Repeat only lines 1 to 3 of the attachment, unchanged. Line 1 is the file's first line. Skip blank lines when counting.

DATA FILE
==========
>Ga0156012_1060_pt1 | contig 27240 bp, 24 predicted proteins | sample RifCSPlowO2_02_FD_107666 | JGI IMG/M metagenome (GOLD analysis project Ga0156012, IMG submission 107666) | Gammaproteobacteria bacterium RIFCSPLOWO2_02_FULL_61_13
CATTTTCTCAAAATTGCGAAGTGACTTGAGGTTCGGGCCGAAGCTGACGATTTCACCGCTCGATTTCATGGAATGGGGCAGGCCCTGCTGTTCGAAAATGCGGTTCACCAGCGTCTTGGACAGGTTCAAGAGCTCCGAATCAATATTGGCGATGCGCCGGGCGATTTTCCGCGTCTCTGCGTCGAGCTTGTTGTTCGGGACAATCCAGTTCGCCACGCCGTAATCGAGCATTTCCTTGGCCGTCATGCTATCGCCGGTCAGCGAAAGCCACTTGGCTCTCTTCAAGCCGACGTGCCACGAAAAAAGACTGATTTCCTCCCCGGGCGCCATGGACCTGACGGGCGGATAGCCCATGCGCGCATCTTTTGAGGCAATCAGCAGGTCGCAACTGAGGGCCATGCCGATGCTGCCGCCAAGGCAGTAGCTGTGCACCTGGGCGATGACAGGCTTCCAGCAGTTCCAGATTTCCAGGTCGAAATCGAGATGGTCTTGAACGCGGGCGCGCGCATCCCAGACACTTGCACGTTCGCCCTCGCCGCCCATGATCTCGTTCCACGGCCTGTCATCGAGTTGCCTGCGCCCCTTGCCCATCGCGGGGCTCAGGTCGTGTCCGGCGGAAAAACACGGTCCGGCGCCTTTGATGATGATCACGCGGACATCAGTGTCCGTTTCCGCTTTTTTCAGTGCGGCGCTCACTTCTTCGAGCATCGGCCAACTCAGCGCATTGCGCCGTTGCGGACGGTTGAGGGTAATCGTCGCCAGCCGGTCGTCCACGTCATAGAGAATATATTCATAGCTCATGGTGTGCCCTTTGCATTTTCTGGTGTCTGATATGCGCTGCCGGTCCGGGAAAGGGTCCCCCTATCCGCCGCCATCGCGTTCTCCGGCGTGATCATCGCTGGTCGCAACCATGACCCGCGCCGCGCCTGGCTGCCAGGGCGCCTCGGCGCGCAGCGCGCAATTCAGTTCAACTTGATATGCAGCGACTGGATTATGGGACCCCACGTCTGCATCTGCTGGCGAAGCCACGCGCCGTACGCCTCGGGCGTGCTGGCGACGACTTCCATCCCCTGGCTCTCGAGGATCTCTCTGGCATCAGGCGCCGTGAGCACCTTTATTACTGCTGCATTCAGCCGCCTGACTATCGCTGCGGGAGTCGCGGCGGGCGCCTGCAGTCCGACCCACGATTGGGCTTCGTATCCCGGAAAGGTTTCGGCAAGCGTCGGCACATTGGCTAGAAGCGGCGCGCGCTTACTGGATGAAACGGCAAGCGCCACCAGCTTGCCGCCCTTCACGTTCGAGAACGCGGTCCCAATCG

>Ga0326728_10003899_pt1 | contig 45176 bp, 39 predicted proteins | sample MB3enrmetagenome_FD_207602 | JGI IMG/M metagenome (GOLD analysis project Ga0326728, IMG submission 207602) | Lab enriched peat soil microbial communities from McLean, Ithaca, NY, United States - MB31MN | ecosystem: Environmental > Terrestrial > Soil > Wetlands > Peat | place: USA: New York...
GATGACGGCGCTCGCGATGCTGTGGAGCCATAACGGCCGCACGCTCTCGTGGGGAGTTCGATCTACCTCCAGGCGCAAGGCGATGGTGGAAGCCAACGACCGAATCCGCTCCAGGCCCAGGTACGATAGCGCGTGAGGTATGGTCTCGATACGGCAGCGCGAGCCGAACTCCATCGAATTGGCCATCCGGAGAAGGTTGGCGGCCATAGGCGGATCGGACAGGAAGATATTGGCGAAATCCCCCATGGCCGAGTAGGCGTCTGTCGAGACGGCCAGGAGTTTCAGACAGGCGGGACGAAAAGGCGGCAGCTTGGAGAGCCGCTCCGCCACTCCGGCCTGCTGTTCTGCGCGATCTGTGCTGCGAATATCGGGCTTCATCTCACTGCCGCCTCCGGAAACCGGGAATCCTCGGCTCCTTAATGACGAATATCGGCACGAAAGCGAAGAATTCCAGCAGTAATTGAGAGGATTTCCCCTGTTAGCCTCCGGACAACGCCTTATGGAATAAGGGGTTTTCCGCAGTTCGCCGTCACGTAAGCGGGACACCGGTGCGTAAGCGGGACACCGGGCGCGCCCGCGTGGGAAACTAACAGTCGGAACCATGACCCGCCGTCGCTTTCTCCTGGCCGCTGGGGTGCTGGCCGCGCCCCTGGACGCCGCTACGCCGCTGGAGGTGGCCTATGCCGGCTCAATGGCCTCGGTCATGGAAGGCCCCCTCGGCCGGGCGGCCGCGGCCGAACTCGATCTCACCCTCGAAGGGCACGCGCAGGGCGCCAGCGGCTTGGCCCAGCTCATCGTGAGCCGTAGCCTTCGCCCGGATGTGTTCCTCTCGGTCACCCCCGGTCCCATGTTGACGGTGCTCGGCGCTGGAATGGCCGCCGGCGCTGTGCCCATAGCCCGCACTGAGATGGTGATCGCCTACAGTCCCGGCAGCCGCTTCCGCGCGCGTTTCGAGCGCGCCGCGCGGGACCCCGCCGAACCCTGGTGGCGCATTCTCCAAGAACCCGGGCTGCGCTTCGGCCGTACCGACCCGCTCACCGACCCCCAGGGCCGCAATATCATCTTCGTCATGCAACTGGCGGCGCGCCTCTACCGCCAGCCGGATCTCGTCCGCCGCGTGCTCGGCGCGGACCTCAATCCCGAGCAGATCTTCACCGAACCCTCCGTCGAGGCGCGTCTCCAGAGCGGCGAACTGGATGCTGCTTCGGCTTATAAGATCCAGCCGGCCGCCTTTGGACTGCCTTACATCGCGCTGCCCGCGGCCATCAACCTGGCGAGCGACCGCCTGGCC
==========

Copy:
>Ga0156012_1060_pt1 | contig 27240 bp, 24 predicted proteins | sample RifCSPlowO2_02_FD_107666 | JGI IMG/M metagenome (GOLD analysis project Ga0156012, IMG submission 107666) | Gammaproteobacteria bacterium RIFCSPLOWO2_02_FULL_61_13
CATTTTCTCAAAATTGCGAAGTGACTTGAGGTTCGGGCCGAAGCTGACGATTTCACCGCTCGATTTCATGGAATGGGGCAGGCCCTGCTGTTCGAAAATGCGGTTCACCAGCGTCTTGGACAGGTTCAAGAGCTCCGAATCAATATTGGCGATGCGCCGGGCGATTTTCCGCGTCTCTGCGTCGAGCTTGTTGTTCGGGACAATCCAGTTCGCCACGCCGTAATCGAGCATTTCCTTGGCCGTCATGCTATCGCCGGTCAGCGAAAGCCACTTGGCTCTCTTCAAGCCGACGTGCCACGAAAAAAGACTGATTTCCTCCCCGGGCGCCATGGACCTGACGGGCGGATAGCCCATGCGCGCATCTTTTGAGGCAATCAGCAGGTCGCAACTGAGGGCCATGCCGATGCTGCCGCCAAGGCAGTAGCTGTGCACCTGGGCGATGACAGGCTTCCAGCAGTTCCAGATTTCCAGGTCGAAATCGAGATGGTCTTGAACGCGGGCGCGCGCATCCCAGACACTTGCACGTTCGCCCTCGCCGCCCATGATCTCGTTCCACGGCCTGTCATCGAGTTGCCTGCGCCCCTTGCCCATCGCGGGGCTCAGGTCGTGTCCGGCGGAAAAACACGGTCCGGCGCCTTTGATGATGATCACGCGGACATCAGTGTCCGTTTCCGCTTTTTTCAGTGCGGCGCTCACTTCTTCGAGCATCGGCCAACTCAGCGCATTGCGCCGTTGCGGACGGTTGAGGGTAATCGTCGCCAGCCGGTCGTCCACGTCATAGAGAATATATTCATAGCTCATGGTGTGCCCTTTGCATTTTCTGGTGTCTGATATGCGCTGCCGGTCCGGGAAAGGGTCCCCCTATCCGCCGCCATCGCGTTCTCCGGCGTGATCATCGCTGGTCGCAACCATGACCCGCGCCGCGCCTGGCTGCCAGGGCGCCTCGGCGCGCAGCGCGCAATTCAGTTCAACTTGATATGCAGCGACTGGATTATGGGACCCCACGTCTGCATCTGCTGGCGAAGCCACGCGCCGTACGCCTCGGGCGTGCTGGCGACGACTTCCATCCCCTGGCTCTCGAGGATCTCTCTGGCATCAGGCGCCGTGAGCACCTTTATTACTGCTGCATTCAGCCGCCTGACTATCGCTGCGGGAGTCGCGGCGGGCGCCTGCAGTCCGACCCACGATTGGGCTTCGTATCCCGGAAAGGTTTCGGCAAGCGTCGGCACATTGGCTAGAAGCGGCGCGCGCTTACTGGATGAAACGGCAAGCGCCACCAGCTTGCCGCCCTTCACGTTCGAGAACGCGGTCCCAATCG

>Ga0326728_10003899_pt1 | contig 45176 bp, 39 predicted proteins | sample MB3enrmetagenome_FD_207602 | JGI IMG/M metagenome (GOLD analysis project Ga0326728, IMG submission 207602) | Lab enriched peat soil microbial communities from McLean, Ithaca, NY, United States - MB31MN | ecosystem: Environmental > Terrestrial > Soil > Wetlands > Peat | place: USA: New York...